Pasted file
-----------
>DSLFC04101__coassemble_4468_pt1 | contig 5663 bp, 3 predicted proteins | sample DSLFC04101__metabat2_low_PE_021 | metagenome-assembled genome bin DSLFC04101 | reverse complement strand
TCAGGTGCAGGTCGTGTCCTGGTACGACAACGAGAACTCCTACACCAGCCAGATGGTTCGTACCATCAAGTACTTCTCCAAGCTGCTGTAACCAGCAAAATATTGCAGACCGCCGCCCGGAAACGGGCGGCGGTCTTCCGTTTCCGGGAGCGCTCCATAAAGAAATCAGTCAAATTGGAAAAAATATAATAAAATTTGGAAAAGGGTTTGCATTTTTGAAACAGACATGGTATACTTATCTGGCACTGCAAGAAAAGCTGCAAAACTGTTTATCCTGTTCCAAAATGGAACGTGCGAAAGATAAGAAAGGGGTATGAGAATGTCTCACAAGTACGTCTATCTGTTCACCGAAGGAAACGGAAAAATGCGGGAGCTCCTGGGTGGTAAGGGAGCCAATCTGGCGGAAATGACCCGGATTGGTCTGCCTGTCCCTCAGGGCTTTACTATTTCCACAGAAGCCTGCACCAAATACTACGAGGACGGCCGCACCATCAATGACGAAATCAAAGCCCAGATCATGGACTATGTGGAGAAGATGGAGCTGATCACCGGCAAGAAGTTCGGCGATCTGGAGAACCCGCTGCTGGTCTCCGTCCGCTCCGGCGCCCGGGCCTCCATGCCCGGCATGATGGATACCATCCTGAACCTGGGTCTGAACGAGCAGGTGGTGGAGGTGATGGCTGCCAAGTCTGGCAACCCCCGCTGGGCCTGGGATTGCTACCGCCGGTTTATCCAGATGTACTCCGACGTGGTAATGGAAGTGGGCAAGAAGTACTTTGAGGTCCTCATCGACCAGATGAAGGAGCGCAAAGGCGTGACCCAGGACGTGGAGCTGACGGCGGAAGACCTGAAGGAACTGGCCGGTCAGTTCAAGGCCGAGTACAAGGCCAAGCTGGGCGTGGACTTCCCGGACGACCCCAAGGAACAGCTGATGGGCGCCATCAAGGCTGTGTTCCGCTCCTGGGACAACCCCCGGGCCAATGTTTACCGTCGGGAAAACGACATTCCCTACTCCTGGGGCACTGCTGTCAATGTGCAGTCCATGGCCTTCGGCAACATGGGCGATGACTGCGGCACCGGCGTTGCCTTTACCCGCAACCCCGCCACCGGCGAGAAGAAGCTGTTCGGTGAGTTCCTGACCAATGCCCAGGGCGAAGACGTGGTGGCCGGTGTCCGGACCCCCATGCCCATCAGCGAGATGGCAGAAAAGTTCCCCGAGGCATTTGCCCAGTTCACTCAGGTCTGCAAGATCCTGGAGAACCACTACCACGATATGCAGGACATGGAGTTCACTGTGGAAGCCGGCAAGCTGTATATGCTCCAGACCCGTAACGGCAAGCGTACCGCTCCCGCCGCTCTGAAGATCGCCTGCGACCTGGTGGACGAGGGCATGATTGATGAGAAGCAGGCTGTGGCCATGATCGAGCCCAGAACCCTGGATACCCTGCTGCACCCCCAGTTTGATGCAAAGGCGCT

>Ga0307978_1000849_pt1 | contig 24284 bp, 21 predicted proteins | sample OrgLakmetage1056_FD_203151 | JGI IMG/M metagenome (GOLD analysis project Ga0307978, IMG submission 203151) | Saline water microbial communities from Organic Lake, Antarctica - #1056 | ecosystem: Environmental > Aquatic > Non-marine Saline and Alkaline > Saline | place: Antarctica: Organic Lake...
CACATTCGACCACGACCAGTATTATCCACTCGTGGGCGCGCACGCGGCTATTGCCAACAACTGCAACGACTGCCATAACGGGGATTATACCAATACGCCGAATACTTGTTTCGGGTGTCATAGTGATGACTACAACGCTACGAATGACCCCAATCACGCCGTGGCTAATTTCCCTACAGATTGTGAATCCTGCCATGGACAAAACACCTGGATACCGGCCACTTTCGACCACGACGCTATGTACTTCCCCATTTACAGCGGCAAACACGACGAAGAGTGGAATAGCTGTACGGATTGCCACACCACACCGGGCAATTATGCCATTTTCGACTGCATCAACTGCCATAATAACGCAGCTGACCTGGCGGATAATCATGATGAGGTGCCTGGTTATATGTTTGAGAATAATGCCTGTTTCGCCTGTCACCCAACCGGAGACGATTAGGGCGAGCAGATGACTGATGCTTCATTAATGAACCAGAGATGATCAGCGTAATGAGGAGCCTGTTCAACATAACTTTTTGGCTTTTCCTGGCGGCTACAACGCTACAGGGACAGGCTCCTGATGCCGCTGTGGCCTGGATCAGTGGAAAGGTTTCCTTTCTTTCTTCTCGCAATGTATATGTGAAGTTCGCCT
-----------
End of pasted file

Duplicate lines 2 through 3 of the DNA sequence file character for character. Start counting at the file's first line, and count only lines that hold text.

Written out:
TCAGGTGCAGGTCGTGTCCTGGTACGACAACGAGAACTCCTACACCAGCCAGATGGTTCGTACCATCAAGTACTTCTCCAAGCTGCTGTAACCAGCAAAATATTGCAGACCGCCGCCCGGAAACGGGCGGCGGTCTTCCGTTTCCGGGAGCGCTCCATAAAGAAATCAGTCAAATTGGAAAAAATATAATAAAATTTGGAAAAGGGTTTGCATTTTTGAAACAGACATGGTATACTTATCTGGCACTGCAAGAAAAGCTGCAAAACTGTTTATCCTGTTCCAAAATGGAACGTGCGAAAGATAAGAAAGGGGTATGAGAATGTCTCACAAGTACGTCTATCTGTTCACCGAAGGAAACGGAAAAATGCGGGAGCTCCTGGGTGGTAAGGGAGCCAATCTGGCGGAAATGACCCGGATTGGTCTGCCTGTCCCTCAGGGCTTTACTATTTCCACAGAAGCCTGCACCAAATACTACGAGGACGGCCGCACCATCAATGACGAAATCAAAGCCCAGATCATGGACTATGTGGAGAAGATGGAGCTGATCACCGGCAAGAAGTTCGGCGATCTGGAGAACCCGCTGCTGGTCTCCGTCCGCTCCGGCGCCCGGGCCTCCATGCCCGGCATGATGGATACCATCCTGAACCTGGGTCTGAACGAGCAGGTGGTGGAGGTGATGGCTGCCAAGTCTGGCAACCCCCGCTGGGCCTGGGATTGCTACCGCCGGTTTATCCAGATGTACTCCGACGTGGTAATGGAAGTGGGCAAGAAGTACTTTGAGGTCCTCATCGACCAGATGAAGGAGCGCAAAGGCGTGACCCAGGACGTGGAGCTGACGGCGGAAGACCTGAAGGAACTGGCCGGTCAGTTCAAGGCCGAGTACAAGGCCAAGCTGGGCGTGGACTTCCCGGACGACCCCAAGGAACAGCTGATGGGCGCCATCAAGGCTGTGTTCCGCTCCTGGGACAACCCCCGGGCCAATGTTTACCGTCGGGAAAACGACATTCCCTACTCCTGGGGCACTGCTGTCAATGTGCAGTCCATGGCCTTCGGCAACATGGGCGATGACTGCGGCACCGGCGTTGCCTTTACCCGCAACCCCGCCACCGGCGAGAAGAAGCTGTTCGGTGAGTTCCTGACCAATGCCCAGGGCGAAGACGTGGTGGCCGGTGTCCGGACCCCCATGCCCATCAGCGAGATGGCAGAAAAGTTCCCCGAGGCATTTGCCCAGTTCACTCAGGTCTGCAAGATCCTGGAGAACCACTACCACGATATGCAGGACATGGAGTTCACTGTGGAAGCCGGCAAGCTGTATATGCTCCAGACCCGTAACGGCAAGCGTACCGCTCCCGCCGCTCTGAAGATCGCCTGCGACCTGGTGGACGAGGGCATGATTGATGAGAAGCAGGCTGTGGCCATGATCGAGCCCAGAACCCTGGATACCCTGCTGCACCCCCAGTTTGATGCAAAGGCGCT

>Ga0307978_1000849_pt1 | contig 24284 bp, 21 predicted proteins | sample OrgLakmetage1056_FD_203151 | JGI IMG/M metagenome (GOLD analysis project Ga0307978, IMG submission 203151) | Saline water microbial communities from Organic Lake, Antarctica - #1056 | ecosystem: Environmental > Aquatic > Non-marine Saline and Alkaline > Saline | place: Antarctica: Organic Lake...